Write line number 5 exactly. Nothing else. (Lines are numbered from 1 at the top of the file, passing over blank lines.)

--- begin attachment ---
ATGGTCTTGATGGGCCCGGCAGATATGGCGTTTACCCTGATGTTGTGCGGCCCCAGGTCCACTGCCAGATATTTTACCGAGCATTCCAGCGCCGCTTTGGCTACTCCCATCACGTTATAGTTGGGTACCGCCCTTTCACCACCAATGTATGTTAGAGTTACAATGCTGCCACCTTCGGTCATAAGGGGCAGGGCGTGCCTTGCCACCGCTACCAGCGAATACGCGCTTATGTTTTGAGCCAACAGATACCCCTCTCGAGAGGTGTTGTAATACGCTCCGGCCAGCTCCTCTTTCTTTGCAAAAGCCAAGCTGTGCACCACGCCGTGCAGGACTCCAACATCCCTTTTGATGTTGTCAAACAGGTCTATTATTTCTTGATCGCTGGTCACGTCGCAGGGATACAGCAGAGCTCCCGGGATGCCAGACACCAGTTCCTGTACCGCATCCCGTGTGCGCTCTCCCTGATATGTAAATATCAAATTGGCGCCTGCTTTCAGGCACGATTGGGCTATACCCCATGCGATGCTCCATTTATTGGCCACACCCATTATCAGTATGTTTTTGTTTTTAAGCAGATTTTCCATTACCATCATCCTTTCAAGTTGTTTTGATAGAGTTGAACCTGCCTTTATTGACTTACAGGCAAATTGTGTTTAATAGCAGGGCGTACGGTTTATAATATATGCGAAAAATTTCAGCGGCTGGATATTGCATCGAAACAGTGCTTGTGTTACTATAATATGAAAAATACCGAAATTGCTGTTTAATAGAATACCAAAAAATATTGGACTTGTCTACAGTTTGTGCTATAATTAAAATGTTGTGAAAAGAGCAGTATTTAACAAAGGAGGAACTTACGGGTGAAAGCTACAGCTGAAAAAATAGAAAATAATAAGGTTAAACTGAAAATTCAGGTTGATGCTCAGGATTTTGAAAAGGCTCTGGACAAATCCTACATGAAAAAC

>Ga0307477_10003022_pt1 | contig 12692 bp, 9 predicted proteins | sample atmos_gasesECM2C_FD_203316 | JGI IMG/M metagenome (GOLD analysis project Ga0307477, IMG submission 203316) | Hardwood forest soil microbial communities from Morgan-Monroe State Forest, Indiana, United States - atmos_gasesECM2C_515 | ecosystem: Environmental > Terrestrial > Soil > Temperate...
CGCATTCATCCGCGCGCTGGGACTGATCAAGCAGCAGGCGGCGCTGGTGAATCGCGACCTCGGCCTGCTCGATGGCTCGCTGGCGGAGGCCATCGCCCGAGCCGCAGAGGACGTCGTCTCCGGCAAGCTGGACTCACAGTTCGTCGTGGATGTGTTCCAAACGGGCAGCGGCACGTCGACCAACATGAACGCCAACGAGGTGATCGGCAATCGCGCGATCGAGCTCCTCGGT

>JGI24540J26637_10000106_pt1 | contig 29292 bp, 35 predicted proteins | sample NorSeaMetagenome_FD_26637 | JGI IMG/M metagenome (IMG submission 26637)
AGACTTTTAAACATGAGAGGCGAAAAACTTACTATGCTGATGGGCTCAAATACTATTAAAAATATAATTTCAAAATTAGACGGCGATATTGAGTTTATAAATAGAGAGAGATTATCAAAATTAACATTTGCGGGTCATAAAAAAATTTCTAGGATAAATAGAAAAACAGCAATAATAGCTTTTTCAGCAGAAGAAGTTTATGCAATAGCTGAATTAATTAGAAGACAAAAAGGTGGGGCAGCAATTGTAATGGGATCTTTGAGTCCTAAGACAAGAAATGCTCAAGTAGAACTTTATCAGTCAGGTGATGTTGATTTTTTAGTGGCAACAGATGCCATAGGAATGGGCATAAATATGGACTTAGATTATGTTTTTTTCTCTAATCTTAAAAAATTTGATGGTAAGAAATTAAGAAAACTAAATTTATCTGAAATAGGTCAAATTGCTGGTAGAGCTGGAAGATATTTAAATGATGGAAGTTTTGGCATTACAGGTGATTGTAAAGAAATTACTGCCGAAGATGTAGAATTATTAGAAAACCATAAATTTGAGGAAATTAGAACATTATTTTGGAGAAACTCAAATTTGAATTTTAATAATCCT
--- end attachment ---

AGACTTTTAAACATGAGAGGCGAAAAACTTACTATGCTGATGGGCTCAAATACTATTAAAAATATAATTTCAAAATTAGACGGCGATATTGAGTTTATAAATAGAGAGAGATTATCAAAATTAACATTTGCGGGTCATAAAAAAATTTCTAGGATAAATAGAAAAACAGCAATAATAGCTTTTTCAGCAGAAGAAGTTTATGCAATAGCTGAATTAATTAGAAGACAAAAAGGTGGGGCAGCAATTGTAATGGGATCTTTGAGTCCTAAGACAAGAAATGCTCAAGTAGAACTTTATCAGTCAGGTGATGTTGATTTTTTAGTGGCAACAGATGCCATAGGAATGGGCATAAATATGGACTTAGATTATGTTTTTTTCTCTAATCTTAAAAAATTTGATGGTAAGAAATTAAGAAAACTAAATTTATCTGAAATAGGTCAAATTGCTGGTAGAGCTGGAAGATATTTAAATGATGGAAGTTTTGGCATTACAGGTGATTGTAAAGAAATTACTGCCGAAGATGTAGAATTATTAGAAAACCATAAATTTGAGGAAATTAGAACATTATTTTGGAGAAACTCAAATTTGAATTTTAATAATCCT